(Mr Bonser) Yes. BNFL have been undertaking, what we grandly call, the BNFL national stakeholder dialogue, for the past, I think, three years, and that is one of the many ways of getting stakeholder involvement. There has been a UK CEED consensus conference, I am sorry to use these jargon terms, which is a different way; there are other things like citizens juries, and so on, where you can get different things in. Coming down to the UK national stakeholder dialogue, I feel that has come a long way; for example, last year, the stakeholder dialogue produced an agreed waste management document, which was published by the people who convened this stakeholder dialogue, although BNFL fund it and we sponsor it, as it were, and we participate fully, it is convened by an independent group, called The Environment Council, and they published this document, and indeed it was submitted to Mr Meacher. And I was privileged enough to be one of the group of people, which also included the Chairman of Friends of the Earth, that took this document to Mr Meacher and explained this was a statement from that stakeholder dialogue of an agreed position on waste management. I think that is a significant step from where we were three or four years ago, where, I remember, the very first of those meetings, people from BNFL felt that they really ought not to be talking to these nasty green people, because they were there to do away with our jobs, and my impression was that many of the greens felt that they were supping with the devil from a very long spoon. And it has moved a long way, and I think there is a better understanding; there are still significant differences of opinion on things like reprocessing, whether it should or should not be done, but, nevertheless, there is an awful lot more, where I feel we are getting to is that there is a lot of common ground. I think everybody now recognises, and did at the time, that the waste exists, it needs to be dealt with and it needs to be dealt with safely and competently, and so on, and that is common ground, which we can then say, `right, we have that common ground, how can we move forward on that.' And the bits that are not common ground, well, maybe we are not going to get full agreement on those, but, nevertheless, we can understand why it is we have such different views on the basis of common facts.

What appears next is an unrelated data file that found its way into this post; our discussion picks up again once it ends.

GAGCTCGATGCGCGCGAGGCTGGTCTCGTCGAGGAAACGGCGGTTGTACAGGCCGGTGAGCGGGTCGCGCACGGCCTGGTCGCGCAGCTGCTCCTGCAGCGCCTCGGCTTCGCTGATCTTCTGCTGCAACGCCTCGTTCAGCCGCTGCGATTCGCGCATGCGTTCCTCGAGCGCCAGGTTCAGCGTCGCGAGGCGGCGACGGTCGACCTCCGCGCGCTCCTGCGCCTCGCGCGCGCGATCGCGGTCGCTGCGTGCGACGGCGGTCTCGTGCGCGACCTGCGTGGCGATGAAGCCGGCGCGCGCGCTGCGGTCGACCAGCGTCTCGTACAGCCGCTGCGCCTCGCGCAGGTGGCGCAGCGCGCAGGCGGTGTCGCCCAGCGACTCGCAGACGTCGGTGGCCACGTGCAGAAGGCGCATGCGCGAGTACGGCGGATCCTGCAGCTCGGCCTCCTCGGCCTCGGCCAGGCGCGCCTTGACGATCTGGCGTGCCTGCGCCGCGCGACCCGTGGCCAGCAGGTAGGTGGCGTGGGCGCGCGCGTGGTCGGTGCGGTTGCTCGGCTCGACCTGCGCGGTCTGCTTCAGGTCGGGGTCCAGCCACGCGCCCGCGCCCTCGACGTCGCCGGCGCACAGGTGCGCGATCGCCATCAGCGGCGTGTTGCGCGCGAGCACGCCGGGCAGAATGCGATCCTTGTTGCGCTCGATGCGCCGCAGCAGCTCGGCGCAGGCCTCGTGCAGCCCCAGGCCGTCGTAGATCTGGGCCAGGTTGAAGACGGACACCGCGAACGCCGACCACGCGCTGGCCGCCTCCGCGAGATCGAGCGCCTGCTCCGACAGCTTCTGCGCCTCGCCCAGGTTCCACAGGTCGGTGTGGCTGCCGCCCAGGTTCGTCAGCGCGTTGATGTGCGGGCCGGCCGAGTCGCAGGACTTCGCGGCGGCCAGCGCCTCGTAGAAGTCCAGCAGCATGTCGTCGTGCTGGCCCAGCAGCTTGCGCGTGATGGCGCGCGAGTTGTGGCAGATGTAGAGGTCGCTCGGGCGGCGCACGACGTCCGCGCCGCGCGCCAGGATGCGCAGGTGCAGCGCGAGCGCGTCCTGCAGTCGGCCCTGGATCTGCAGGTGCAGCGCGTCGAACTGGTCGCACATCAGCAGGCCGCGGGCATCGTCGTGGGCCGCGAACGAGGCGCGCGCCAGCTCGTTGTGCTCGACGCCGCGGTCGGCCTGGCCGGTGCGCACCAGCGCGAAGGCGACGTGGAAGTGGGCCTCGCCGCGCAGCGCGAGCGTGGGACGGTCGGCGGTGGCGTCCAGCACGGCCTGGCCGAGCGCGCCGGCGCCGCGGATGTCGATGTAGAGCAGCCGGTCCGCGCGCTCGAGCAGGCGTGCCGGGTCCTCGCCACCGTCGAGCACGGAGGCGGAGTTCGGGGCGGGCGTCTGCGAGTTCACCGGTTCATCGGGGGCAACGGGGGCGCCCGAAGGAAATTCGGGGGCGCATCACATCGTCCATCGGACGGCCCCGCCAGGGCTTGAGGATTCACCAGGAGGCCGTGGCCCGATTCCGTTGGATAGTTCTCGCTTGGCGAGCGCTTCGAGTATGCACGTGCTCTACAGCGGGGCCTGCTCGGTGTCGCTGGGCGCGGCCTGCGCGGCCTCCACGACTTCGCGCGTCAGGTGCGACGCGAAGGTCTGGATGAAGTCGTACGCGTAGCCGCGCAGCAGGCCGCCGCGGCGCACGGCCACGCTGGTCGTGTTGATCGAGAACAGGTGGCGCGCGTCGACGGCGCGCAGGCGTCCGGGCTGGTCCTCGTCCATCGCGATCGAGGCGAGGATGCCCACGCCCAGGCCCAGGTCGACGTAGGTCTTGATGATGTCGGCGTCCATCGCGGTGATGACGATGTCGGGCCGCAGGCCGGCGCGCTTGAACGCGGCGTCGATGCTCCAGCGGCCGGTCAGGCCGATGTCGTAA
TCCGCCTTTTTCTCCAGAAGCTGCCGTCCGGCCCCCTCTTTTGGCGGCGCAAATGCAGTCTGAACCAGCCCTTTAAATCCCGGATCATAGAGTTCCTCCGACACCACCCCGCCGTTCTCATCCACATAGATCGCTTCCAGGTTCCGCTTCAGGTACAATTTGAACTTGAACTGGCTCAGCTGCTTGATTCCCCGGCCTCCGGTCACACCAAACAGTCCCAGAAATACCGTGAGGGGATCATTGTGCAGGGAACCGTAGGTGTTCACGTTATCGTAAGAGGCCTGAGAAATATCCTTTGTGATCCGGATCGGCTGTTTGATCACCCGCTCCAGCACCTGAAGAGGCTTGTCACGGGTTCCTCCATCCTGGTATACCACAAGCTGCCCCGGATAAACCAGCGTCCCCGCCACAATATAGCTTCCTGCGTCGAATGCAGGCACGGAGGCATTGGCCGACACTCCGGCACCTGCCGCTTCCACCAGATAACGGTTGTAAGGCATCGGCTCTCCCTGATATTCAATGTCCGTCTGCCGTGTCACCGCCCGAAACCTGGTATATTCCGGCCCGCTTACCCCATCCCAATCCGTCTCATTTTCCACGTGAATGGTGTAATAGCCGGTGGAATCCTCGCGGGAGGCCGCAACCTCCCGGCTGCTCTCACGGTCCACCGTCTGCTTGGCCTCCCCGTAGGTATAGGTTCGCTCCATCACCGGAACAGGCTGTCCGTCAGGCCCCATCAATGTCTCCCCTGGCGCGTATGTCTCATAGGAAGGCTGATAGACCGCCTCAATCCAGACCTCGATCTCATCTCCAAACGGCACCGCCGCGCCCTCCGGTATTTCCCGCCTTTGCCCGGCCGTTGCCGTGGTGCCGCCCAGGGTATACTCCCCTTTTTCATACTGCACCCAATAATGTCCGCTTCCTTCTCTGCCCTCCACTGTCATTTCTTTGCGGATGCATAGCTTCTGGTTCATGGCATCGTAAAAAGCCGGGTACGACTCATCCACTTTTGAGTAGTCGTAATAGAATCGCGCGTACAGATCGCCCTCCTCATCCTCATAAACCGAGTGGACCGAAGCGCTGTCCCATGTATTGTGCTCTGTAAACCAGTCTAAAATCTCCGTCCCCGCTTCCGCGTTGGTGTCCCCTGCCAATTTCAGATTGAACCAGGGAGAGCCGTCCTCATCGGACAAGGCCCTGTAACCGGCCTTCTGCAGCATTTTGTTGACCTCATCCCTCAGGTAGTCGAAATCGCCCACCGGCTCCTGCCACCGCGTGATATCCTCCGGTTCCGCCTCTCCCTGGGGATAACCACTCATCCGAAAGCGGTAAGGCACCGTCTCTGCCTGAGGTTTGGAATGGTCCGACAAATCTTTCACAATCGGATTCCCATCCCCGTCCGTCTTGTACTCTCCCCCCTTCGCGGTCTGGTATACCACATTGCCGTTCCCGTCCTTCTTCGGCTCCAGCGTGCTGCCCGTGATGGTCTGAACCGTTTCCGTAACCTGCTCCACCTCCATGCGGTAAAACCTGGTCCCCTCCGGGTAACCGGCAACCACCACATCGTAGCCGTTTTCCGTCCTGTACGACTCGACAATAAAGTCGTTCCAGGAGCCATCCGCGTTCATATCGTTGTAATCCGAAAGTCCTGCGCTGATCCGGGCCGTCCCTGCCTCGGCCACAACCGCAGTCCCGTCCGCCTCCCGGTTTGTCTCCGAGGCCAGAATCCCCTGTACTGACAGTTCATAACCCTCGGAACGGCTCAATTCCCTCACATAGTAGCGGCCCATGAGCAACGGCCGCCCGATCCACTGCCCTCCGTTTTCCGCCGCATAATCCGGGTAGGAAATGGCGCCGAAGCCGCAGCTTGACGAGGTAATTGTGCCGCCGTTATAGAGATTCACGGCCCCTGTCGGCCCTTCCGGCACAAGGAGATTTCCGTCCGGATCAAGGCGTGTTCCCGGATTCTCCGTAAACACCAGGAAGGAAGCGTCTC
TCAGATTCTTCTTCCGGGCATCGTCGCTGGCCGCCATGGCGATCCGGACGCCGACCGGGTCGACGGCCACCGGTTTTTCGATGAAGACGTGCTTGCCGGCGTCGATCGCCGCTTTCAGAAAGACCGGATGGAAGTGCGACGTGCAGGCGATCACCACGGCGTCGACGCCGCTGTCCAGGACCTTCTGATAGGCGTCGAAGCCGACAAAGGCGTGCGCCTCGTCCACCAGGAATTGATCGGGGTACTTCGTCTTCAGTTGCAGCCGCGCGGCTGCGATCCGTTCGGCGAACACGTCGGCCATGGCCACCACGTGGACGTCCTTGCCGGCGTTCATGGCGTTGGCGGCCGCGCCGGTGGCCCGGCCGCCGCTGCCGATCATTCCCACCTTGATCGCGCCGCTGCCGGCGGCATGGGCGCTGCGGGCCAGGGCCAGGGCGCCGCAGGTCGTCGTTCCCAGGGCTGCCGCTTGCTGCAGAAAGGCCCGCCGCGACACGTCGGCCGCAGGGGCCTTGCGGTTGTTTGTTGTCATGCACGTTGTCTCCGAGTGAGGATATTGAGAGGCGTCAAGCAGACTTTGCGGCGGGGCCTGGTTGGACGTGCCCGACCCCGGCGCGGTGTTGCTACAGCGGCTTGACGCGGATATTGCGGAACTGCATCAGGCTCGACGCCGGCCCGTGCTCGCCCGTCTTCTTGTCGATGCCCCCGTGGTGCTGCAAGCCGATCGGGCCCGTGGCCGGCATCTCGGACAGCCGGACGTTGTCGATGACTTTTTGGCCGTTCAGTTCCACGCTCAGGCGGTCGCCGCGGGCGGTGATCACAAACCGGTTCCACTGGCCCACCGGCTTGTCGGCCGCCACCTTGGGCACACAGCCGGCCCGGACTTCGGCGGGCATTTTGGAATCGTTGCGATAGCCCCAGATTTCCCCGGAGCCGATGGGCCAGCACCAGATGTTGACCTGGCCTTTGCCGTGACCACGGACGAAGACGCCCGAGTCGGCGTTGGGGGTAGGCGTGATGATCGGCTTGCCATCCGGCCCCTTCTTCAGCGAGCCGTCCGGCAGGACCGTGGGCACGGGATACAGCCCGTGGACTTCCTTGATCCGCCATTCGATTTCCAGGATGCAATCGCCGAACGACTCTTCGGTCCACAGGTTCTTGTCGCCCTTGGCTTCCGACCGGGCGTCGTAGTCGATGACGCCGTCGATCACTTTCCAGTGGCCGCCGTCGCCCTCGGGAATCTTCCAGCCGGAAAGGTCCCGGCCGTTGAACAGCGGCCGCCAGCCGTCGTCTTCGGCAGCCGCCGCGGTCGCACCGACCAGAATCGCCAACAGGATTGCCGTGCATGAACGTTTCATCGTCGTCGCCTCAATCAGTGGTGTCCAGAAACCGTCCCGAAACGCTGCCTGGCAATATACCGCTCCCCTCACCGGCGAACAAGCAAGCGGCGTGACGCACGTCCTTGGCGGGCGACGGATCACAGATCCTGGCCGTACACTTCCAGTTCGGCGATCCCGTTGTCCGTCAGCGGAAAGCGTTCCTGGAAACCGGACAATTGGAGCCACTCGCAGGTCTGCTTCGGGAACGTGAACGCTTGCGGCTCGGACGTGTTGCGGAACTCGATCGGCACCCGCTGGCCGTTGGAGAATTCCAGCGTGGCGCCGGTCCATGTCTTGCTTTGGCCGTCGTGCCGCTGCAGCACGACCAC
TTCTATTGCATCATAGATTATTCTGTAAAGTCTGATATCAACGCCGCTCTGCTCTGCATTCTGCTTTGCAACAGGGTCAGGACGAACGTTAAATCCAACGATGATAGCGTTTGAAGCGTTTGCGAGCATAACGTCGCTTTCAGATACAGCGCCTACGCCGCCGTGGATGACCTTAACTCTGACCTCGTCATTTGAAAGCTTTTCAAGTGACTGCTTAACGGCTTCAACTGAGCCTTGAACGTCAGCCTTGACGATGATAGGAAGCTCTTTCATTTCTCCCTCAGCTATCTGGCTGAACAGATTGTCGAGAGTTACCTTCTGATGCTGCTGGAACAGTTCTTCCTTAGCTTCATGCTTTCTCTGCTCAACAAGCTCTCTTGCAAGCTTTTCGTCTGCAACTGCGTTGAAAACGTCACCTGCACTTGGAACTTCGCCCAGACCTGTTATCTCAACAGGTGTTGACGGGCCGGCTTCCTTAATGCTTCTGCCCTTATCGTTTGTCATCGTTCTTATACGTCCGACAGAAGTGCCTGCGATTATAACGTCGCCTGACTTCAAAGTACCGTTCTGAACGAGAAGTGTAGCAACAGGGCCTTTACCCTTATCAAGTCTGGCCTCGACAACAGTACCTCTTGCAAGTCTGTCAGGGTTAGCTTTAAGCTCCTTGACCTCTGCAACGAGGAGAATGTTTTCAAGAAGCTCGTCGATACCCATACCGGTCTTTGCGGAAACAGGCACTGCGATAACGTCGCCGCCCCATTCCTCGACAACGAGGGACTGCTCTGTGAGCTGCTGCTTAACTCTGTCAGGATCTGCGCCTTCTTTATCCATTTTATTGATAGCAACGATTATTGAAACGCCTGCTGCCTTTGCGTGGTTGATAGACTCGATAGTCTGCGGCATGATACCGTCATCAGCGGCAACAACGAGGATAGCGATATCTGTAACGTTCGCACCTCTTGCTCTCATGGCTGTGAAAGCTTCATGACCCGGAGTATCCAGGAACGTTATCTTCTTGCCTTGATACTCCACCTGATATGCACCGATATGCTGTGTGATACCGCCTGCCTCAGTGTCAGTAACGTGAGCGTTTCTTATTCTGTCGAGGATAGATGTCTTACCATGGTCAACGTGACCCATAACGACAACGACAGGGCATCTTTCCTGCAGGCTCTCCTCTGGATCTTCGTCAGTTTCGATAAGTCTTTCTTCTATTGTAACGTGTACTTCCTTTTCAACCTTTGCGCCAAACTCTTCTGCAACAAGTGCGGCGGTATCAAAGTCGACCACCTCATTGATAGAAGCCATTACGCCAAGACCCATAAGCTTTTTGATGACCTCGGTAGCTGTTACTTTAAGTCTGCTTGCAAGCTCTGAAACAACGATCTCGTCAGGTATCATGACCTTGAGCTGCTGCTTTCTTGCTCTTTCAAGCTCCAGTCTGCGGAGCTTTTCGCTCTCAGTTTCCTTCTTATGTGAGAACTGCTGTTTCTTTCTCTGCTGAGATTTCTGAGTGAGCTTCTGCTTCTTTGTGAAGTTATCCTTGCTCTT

55. Is it not somewhat flawed though; and this is, obviously, partly wearing your Nirex hat, you are looking here for a stakeholder dialogue, on a policy formulation process which, if it is going to include as many people as possible, has to have a degree of consensuality? And yet, this issue, and we have already got agreement from the previous participants in our discussions today that there is no agreement amongst experts, there is no independence in this issue, people have completely made their mind up; so what is the point of carrying on with this dialogue?